Legislation introduced by Republicans Sen. Steve Daines and Rep. Greg Gianforte to withdraw wilderness protections for several wilderness study areas determined by federal agencies as unsuitable for wilderness drew support from several county commissions but backlash from conservation groups.
Those supporting the withdrawal note that study areas were originally designed for five years, but inaction has left many of them managed as wilderness for nearly 40 years.
Opponents fear environmental consequences if the withdrawal leads to motorized access or mineral development, and have been highly critical of Daines and Gianforte for introducing legislation without formal public hearings.
The Republican senate candidates say they support the legislation, but Fagg says he is open to public hearings.
“The idea of taking the wilderness study areas out of consideration has a lot of merit. I love the wilderness areas that we have and I’ve been in most of them in Montana, but it’s been 40 years … and obviously as a consequence people are losing access,” he said. “I think you always have to have public input when you’re making major policy decisions and hear from both sides, or there’s probably five sides to that issue and hear from all sides.”
Rosendale believes the issue was decided when federal agencies determined some areas did not meet wilderness criteria. If withdrawn, the areas need community-level planning for access management rather than a broad brush approach.
Downing also suggested a collaborative approach to withdrawing study areas, saying. “I haven’t looked deeply into the issue but my gut tells me Sen. Daines is correct,” in bringing the legislation.
With a need for more motorized access, Olszewski believes a withdrawal opens up new access opportunities, and that public hearings already occurred when the study areas were implemented.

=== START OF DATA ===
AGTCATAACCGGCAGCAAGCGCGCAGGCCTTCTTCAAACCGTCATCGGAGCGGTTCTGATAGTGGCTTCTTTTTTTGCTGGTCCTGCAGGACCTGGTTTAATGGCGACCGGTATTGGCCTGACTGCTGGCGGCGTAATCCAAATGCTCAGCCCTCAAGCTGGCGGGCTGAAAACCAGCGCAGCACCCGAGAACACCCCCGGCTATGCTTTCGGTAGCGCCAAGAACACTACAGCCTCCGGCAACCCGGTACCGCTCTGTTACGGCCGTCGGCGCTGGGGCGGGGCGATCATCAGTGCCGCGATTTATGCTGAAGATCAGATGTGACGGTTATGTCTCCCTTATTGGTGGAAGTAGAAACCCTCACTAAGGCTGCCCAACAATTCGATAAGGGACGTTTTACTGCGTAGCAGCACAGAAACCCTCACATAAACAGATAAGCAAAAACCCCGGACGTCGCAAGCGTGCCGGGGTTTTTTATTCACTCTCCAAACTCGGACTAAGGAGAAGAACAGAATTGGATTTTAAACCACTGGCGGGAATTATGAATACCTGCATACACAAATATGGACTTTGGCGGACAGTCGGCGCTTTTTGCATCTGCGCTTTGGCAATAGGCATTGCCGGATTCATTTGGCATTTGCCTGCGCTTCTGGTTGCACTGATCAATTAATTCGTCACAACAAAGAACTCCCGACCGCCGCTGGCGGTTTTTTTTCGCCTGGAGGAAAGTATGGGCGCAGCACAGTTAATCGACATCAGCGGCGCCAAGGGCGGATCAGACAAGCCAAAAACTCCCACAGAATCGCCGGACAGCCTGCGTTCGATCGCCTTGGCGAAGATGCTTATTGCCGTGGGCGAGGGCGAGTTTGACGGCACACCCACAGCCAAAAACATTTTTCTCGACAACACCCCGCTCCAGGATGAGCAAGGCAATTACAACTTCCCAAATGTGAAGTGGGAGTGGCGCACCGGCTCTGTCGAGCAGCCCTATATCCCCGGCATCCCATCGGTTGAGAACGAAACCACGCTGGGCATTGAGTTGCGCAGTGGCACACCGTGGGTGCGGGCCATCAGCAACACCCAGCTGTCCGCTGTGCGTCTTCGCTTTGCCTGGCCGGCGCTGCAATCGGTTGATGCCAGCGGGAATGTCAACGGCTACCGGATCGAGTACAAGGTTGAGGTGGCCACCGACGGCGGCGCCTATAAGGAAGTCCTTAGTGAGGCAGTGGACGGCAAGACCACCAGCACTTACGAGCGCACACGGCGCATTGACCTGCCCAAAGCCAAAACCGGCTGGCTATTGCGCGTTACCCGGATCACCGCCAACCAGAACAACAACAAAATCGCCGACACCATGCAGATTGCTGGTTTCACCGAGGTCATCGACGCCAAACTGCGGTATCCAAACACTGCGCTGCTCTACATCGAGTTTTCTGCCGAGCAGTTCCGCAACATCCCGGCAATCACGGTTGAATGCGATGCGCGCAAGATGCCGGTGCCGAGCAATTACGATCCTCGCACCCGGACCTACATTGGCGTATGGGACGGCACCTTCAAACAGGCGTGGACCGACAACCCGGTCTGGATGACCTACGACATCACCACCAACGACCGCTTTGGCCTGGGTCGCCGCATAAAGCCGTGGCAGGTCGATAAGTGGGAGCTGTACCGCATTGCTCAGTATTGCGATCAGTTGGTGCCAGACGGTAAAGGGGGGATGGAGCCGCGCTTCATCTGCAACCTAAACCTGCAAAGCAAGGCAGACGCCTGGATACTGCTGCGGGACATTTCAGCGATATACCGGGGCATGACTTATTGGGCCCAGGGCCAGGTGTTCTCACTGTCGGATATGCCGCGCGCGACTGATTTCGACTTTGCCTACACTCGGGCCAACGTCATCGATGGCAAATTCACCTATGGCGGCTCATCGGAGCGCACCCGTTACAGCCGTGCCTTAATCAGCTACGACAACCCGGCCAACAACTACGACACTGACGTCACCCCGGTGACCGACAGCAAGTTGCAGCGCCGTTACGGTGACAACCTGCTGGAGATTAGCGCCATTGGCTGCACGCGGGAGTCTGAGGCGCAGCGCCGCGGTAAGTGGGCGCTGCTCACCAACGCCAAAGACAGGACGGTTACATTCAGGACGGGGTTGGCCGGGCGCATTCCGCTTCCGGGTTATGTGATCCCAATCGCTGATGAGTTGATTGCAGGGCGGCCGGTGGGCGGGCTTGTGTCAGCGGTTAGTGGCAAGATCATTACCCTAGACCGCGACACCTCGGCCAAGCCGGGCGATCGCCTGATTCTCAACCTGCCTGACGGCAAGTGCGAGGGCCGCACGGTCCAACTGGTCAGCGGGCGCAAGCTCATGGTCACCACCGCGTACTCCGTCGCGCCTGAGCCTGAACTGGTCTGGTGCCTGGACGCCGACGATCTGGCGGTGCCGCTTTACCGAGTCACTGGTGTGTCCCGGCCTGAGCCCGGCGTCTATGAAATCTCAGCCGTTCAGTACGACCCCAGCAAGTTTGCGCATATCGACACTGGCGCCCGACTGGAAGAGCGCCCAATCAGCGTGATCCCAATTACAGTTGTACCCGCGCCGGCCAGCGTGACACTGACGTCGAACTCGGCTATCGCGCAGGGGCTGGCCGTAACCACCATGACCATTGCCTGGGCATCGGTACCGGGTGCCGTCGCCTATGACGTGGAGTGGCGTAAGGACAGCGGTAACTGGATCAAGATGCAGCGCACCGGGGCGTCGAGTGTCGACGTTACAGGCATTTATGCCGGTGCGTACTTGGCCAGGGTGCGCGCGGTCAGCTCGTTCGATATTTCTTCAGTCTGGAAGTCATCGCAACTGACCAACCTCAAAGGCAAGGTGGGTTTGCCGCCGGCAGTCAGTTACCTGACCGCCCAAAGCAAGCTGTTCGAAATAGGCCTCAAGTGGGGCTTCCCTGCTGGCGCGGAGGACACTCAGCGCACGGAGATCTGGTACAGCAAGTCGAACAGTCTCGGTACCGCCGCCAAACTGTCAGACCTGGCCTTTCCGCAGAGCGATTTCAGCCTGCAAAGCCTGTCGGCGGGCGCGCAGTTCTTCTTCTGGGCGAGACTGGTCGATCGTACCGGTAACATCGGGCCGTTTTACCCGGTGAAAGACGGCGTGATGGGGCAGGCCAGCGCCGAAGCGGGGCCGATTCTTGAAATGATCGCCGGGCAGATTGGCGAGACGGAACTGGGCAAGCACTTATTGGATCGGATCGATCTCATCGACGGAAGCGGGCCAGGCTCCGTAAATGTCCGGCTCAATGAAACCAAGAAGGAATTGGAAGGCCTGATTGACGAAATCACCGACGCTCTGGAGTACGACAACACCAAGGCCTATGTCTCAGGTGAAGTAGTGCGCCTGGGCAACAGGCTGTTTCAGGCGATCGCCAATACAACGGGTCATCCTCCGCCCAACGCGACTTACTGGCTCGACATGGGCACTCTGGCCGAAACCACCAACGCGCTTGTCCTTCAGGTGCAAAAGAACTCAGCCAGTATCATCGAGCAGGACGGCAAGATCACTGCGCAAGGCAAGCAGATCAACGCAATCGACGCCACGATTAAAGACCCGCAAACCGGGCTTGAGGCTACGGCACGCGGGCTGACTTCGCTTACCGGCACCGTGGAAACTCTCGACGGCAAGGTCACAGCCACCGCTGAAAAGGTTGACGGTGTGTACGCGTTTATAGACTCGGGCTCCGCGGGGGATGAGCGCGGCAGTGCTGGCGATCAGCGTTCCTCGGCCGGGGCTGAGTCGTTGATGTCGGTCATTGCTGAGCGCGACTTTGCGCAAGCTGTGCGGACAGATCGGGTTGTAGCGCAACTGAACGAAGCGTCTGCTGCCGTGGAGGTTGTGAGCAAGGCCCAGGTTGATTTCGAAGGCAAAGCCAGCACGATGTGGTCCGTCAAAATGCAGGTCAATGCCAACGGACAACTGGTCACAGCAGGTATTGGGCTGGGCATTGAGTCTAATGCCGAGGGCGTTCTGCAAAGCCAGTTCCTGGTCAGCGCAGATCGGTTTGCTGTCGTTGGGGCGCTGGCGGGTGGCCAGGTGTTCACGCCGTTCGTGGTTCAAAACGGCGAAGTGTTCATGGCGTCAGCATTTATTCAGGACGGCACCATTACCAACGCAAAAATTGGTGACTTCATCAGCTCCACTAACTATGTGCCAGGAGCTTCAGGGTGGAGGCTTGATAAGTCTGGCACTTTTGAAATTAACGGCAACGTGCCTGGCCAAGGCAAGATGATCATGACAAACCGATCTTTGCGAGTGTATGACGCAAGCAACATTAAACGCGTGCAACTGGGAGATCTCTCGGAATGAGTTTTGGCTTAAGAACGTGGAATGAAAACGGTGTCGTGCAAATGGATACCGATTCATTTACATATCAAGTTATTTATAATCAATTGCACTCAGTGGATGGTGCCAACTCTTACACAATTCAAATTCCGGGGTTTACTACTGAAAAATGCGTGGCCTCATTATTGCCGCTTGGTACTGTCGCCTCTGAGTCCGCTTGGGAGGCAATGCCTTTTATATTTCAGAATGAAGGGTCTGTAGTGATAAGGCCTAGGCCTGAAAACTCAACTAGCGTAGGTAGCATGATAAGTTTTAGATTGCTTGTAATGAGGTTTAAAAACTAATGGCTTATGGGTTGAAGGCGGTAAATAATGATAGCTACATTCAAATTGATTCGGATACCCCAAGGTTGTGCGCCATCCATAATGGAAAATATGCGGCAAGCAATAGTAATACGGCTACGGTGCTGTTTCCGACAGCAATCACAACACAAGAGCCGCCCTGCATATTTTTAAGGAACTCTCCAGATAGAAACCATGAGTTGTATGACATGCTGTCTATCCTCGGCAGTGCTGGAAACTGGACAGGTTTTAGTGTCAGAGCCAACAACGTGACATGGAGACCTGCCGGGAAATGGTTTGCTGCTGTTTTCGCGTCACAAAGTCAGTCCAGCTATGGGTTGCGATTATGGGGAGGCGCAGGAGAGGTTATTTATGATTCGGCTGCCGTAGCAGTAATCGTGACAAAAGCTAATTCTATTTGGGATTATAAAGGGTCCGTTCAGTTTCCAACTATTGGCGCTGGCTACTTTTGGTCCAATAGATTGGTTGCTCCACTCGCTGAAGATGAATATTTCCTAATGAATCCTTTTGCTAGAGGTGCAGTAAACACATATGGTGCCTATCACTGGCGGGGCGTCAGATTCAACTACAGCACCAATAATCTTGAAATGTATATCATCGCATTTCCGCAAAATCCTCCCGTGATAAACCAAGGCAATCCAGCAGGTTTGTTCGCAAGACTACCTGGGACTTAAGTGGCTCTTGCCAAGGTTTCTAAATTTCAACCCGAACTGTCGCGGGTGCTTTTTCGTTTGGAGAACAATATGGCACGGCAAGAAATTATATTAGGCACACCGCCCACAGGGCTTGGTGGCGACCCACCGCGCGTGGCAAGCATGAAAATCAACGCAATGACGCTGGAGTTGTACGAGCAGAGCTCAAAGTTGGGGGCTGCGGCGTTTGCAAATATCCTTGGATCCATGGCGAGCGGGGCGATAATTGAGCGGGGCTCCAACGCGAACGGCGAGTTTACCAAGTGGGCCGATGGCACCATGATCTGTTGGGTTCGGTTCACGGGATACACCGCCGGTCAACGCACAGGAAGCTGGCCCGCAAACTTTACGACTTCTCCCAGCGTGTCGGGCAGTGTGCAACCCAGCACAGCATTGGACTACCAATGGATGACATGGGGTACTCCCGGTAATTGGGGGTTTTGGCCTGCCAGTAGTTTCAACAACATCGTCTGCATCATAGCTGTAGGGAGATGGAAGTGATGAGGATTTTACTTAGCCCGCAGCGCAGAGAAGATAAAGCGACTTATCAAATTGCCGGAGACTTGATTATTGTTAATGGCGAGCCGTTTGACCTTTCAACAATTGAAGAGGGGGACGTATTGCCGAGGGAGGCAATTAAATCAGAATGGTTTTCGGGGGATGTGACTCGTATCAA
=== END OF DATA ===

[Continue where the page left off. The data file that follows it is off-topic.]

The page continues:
“If there is a demand to restudy those areas, it should occur, but based on right now, the government told us they’re not worthy of (wilderness) designation,” he said.
The candidates brought varying levels of interest in new wilderness areas, from support for specific legislation to belief that enough wilderness is in place.
When asked if he could support new wilderness in Montana, Rosendale replied in the affirmative. He says he recognizes a need for access to wild areas and talked about a property he developed in Great Falls providing an 11-acre park.
“Public lands are an absolute critical part of our culture, not just in Montana but in the United States,” he said.
Rosendale serves on the Montana State Board of Land Commissioners, where his recent votes have left conservation groups both applauding and criticizing him. Rosendale voted for the most expensive purchase in the state’s history with a 17,000-acre Rosebud County farm. In the same February meeting, he voted to indefinitely delay action on a Glendive-area conservation easement, first citing concerns about split surface and sub-surface development rights and more recently questioning the appraisal. The board has yet to vote on the easement.
Downing said he would not dismiss the idea of new wilderness, portraying himself as a problem solver and a businessman accustomed to tackling complex issues.
“All of this needs to be a conversation on how we decide to manage everything, and that needs to be a comprehensive conversation,” he said. “The short answer is all of the above and we need to keep looking at what is unique enough to preserve.”
Fagg has not seen a new wilderness proposal that he currently supports. As a judge, he says he is used to listening to all sides of an issue and rendering a difficult decision.
“Honestly I haven’t seen anything to date that looks like it can be justified. I mean, we have millions of acres currently … which I’m fully in support of, but I think we probably have enough,” he said.
But Olszewski said he would throw his support behind the Blackfoot-Clearwater Stewardship Act, which includes some new wilderness along with mountain biking and timber, saying as a legislator he tried to be conservative but not dogmatic. The act is currently sponsored by Tester.
“What I love about this one is so many different stakeholders coming together with an open dialogue,” he said. “As far as I’m concerned, the Blackfoot-Clearwater project has been very successful and it should be made into law. Not only do I agree with it, but as your next senator I would support and champion those types of projects.”